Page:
NEW YORK – Linda Ruth Tosetti, a granddaughter of the late baseball legend Babe Ruth, welcomed the rise of Japanese two-way star Shohei Ohtani in a recent interview, calling it “good for baseball” as his historic 2021 campaign has him on pace to approach Ruth’s former single-season home run record.
“I think Ohtani is doing great and I think he’s going to get better. He’s only in his 20s, he has a long way to go,” said Tosetti, 66, of the Los Angeles Angels phenom. “I hope he stamps all those records. That would be wonderful.”
“The love of the game is the same with Babe,” she said, while noting Ohtani is “a different kind of player from my grandfather” and that any direct comparison is premature as the 27-year-old Japanese has only competed in four MLB seasons.
A Hall of Famer in the inaugural class of 1936, Tosetti’s maternal grandfather, dubbed “The Sultan of Swat,” helped lead his team to seven World Series titles — three during his time as a two-way star with the Boston Red Sox, and an additional four with the New York Yankees, where he primarily played as an outfielder.
With career home run and RBI totals that held up for decades as major league records, Ruth’s high mark for homers in a single season was 60, set in 1927 and unsurpassed until 1961.
This year, Ohtani’s historic first half has put him on pace to become just the fifth player since Ruth to cross the 60-homer threshold. Leading the major leagues with 33 homers at the All-Star break, Ohtani has already broken the single-season record for most home runs by a Japanese-born player in the majors, while also becoming the first player in MLB history to be named an All-Star at two positions in the same game — pitcher and designated hitter.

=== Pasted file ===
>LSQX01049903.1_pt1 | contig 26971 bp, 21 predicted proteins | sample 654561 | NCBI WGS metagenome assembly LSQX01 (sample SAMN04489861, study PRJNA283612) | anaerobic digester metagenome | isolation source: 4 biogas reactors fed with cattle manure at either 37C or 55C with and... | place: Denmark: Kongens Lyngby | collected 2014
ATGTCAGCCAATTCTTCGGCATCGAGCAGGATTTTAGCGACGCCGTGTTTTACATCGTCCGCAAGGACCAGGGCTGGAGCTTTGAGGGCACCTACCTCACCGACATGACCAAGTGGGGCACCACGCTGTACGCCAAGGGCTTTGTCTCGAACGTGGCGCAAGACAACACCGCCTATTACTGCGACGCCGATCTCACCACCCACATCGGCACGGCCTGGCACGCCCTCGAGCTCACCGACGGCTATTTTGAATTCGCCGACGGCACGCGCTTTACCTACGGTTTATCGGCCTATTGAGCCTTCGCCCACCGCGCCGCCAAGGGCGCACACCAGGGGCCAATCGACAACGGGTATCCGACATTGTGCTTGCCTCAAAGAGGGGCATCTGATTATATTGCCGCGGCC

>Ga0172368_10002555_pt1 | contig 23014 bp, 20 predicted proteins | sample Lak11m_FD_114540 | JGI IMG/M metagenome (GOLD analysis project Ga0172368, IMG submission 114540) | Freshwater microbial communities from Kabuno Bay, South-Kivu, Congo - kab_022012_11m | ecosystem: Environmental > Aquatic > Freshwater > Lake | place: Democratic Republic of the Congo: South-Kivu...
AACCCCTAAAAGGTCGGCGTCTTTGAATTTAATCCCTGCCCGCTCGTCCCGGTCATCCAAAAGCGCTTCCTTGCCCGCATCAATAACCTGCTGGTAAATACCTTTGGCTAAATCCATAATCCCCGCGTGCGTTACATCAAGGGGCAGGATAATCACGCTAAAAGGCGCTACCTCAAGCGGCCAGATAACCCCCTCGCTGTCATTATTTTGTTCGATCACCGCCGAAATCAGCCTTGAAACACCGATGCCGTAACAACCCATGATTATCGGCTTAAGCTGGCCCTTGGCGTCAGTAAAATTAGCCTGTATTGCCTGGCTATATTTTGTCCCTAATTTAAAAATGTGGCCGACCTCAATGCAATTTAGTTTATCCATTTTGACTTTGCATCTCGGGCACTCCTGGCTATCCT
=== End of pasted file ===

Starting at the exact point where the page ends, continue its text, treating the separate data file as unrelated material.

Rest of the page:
“Right now he’s the best thing in baseball so far that people are interested in,” Tosetti said of the power-hitting ace, who picked up American League Rookie of the Year honors in 2018 after moving from NPB to the majors.
Ohtani excelling as Ruth did as a two-way player “makes him a standout, definitely,” she said.
Tosetti, born six years after her grandfather’s death in 1948, has become an authority on his life and has made many public appearances, including talks and ceremonial first pitches at baseball games, as a way to help keep his legacy alive.
Acknowledging the differences in their careers and eras, Tosetti nonetheless hopes Ohtani will strive as her grandfather did to build connections with fans while pursuing achievements on the field.
“I claim that a lot of Babe’s fame, and the reason he’s still passed down from father to son and from mother to daughter, is because he was kind to his fans, and he was a good guy,” she said. “The fans recognized this (along with) his records. … Anytime I go out and (people) find out I’m Babe Ruth’s granddaughter, I get smiles.”
Ruth’s outreach included a monthlong tour of Japan in 1934 with a team of American All-Stars such as Lou Gehrig and Jimmie Foxx. The tour was meant to promote friendship between the two nations through a series of exhibition games with Japan’s best players.
His enduring impact is shown by the fact that Tosetti, who lives with her husband, Andy, in the eastern U.S. state of Connecticut, still receives many letters and cards from avid Ruth fans from all over the world.
Amid the coronavirus pandemic, with people isolating at home to prevent further spread of the outbreak, she said the volume of fan correspondence increased and she dedicated more time to responding.
“Babe’s fans are very near and dear to me,” Tosetti said, while explaining it took her some time to get used to receiving attention because of her late grandfather. As the youngest of six children, she described herself as “an introvert” before settling into a role that allows her to meet sincere baseball fans from all walks of life.
“Players have to get back to the fans again, which they are,” she added. “If Ohtani can come up and show off a bit, and have some fun, it’s good for baseball.”
“Look what my grandfather achieved in his career, imagine what Ohtani can do — or make his own records, never mind chasing my grandfather.”
“(Ohtani) shouldn’t let Babe get in his head, from what other people tell him,” Tosetti said. “He’s a hard worker. God only knows what he can achieve.”
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